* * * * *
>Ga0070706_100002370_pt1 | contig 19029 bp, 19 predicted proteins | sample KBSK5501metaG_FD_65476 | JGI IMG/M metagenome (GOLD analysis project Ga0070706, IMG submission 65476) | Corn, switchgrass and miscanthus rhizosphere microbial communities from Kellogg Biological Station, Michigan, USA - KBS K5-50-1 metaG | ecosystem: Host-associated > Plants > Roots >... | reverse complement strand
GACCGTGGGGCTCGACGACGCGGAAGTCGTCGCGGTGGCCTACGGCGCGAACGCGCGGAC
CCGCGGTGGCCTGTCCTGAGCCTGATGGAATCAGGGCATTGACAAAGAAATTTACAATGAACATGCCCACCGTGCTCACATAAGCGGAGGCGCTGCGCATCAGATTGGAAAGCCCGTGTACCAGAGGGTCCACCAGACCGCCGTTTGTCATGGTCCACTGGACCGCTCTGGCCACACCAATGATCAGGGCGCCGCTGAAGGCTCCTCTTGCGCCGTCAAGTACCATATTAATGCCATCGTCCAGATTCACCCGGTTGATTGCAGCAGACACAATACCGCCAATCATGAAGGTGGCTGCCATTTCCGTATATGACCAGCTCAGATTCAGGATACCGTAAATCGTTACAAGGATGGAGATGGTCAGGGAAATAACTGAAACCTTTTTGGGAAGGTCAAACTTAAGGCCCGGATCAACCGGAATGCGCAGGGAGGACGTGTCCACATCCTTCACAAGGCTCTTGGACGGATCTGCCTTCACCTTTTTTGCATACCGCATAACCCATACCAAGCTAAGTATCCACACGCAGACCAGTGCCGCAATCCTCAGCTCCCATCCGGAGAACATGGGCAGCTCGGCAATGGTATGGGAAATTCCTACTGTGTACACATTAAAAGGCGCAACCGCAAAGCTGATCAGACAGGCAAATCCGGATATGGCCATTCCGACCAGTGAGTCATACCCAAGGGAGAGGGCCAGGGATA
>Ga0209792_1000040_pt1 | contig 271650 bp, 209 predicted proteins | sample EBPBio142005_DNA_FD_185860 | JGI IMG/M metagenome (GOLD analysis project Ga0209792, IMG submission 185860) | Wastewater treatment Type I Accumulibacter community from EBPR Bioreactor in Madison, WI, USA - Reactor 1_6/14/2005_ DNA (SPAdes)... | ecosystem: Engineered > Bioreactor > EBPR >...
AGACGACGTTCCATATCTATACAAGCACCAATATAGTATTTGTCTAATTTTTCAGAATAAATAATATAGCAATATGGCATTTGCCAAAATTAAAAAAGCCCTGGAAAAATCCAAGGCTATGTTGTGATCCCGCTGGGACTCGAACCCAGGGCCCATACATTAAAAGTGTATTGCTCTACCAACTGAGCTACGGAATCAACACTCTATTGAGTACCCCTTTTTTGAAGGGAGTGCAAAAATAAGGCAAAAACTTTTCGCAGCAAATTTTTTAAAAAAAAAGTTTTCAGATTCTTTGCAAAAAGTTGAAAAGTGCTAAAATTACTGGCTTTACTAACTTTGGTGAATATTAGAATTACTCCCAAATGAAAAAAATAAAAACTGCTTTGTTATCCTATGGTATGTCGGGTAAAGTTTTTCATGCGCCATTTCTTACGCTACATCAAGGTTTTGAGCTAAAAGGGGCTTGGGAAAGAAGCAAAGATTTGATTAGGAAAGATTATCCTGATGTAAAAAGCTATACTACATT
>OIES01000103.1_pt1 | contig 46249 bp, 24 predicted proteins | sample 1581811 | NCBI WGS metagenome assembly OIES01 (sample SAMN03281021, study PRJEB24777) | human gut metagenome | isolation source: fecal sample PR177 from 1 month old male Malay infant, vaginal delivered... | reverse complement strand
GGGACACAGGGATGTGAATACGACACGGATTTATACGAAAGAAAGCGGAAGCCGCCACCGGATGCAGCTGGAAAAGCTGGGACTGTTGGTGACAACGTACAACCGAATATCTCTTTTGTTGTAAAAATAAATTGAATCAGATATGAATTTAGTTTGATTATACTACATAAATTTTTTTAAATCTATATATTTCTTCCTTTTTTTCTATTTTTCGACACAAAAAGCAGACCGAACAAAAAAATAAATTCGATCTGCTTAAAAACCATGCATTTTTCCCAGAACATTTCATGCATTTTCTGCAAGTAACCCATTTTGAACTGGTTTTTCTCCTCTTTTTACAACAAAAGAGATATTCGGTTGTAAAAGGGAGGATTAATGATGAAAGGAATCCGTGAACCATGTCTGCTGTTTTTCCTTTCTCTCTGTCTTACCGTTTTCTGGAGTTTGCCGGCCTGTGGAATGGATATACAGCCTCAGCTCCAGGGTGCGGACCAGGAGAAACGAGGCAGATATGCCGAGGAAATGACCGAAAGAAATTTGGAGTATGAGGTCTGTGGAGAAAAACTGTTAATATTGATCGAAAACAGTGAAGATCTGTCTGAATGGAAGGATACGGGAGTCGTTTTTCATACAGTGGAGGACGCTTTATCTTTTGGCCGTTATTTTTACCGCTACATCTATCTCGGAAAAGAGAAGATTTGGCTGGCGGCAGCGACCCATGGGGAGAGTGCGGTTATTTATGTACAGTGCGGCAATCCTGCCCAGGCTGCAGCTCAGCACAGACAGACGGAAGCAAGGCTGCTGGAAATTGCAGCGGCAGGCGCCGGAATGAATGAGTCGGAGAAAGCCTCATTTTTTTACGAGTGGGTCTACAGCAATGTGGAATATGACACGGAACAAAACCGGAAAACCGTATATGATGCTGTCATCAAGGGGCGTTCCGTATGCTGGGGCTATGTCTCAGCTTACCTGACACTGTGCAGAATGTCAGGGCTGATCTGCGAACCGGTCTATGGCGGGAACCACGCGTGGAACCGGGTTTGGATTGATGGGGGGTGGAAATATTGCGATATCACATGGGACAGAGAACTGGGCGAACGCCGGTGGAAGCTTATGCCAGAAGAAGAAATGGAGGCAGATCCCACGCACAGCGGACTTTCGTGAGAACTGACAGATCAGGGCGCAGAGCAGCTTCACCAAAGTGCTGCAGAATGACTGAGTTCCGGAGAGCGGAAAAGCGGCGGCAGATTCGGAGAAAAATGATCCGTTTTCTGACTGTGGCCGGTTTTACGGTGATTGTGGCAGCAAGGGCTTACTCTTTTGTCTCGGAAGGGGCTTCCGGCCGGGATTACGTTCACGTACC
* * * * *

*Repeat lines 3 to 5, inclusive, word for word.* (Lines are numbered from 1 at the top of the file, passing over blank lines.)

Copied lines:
CCGCGGTGGCCTGTCCTGAGCCTGATGGAATCAGGGCATTGACAAAGAAATTTACAATGAACATGCCCACCGTGCTCACATAAGCGGAGGCGCTGCGCATCAGATTGGAAAGCCCGTGTACCAGAGGGTCCACCAGACCGCCGTTTGTCATGGTCCACTGGACCGCTCTGGCCACACCAATGATCAGGGCGCCGCTGAAGGCTCCTCTTGCGCCGTCAAGTACCATATTAATGCCATCGTCCAGATTCACCCGGTTGATTGCAGCAGACACAATACCGCCAATCATGAAGGTGGCTGCCATTTCCGTATATGACCAGCTCAGATTCAGGATACCGTAAATCGTTACAAGGATGGAGATGGTCAGGGAAATAACTGAAACCTTTTTGGGAAGGTCAAACTTAAGGCCCGGATCAACCGGAATGCGCAGGGAGGACGTGTCCACATCCTTCACAAGGCTCTTGGACGGATCTGCCTTCACCTTTTTTGCATACCGCATAACCCATACCAAGCTAAGTATCCACACGCAGACCAGTGCCGCAATCCTCAGCTCCCATCCGGAGAACATGGGCAGCTCGGCAATGGTATGGGAAATTCCTACTGTGTACACATTAAAAGGCGCAACCGCAAAGCTGATCAGACAGGCAAATCCGGATATGGCCATTCCGACCAGTGAGTCATACCCAAGGGAGAGGGCCAGGGATA
>Ga0209792_1000040_pt1 | contig 271650 bp, 209 predicted proteins | sample EBPBio142005_DNA_FD_185860 | JGI IMG/M metagenome (GOLD analysis project Ga0209792, IMG submission 185860) | Wastewater treatment Type I Accumulibacter community from EBPR Bioreactor in Madison, WI, USA - Reactor 1_6/14/2005_ DNA (SPAdes)... | ecosystem: Engineered > Bioreactor > EBPR >...
AGACGACGTTCCATATCTATACAAGCACCAATATAGTATTTGTCTAATTTTTCAGAATAAATAATATAGCAATATGGCATTTGCCAAAATTAAAAAAGCCCTGGAAAAATCCAAGGCTATGTTGTGATCCCGCTGGGACTCGAACCCAGGGCCCATACATTAAAAGTGTATTGCTCTACCAACTGAGCTACGGAATCAACACTCTATTGAGTACCCCTTTTTTGAAGGGAGTGCAAAAATAAGGCAAAAACTTTTCGCAGCAAATTTTTTAAAAAAAAAGTTTTCAGATTCTTTGCAAAAAGTTGAAAAGTGCTAAAATTACTGGCTTTACTAACTTTGGTGAATATTAGAATTACTCCCAAATGAAAAAAATAAAAACTGCTTTGTTATCCTATGGTATGTCGGGTAAAGTTTTTCATGCGCCATTTCTTACGCTACATCAAGGTTTTGAGCTAAAAGGGGCTTGGGAAAGAAGCAAAGATTTGATTAGGAAAGATTATCCTGATGTAAAAAGCTATACTACATT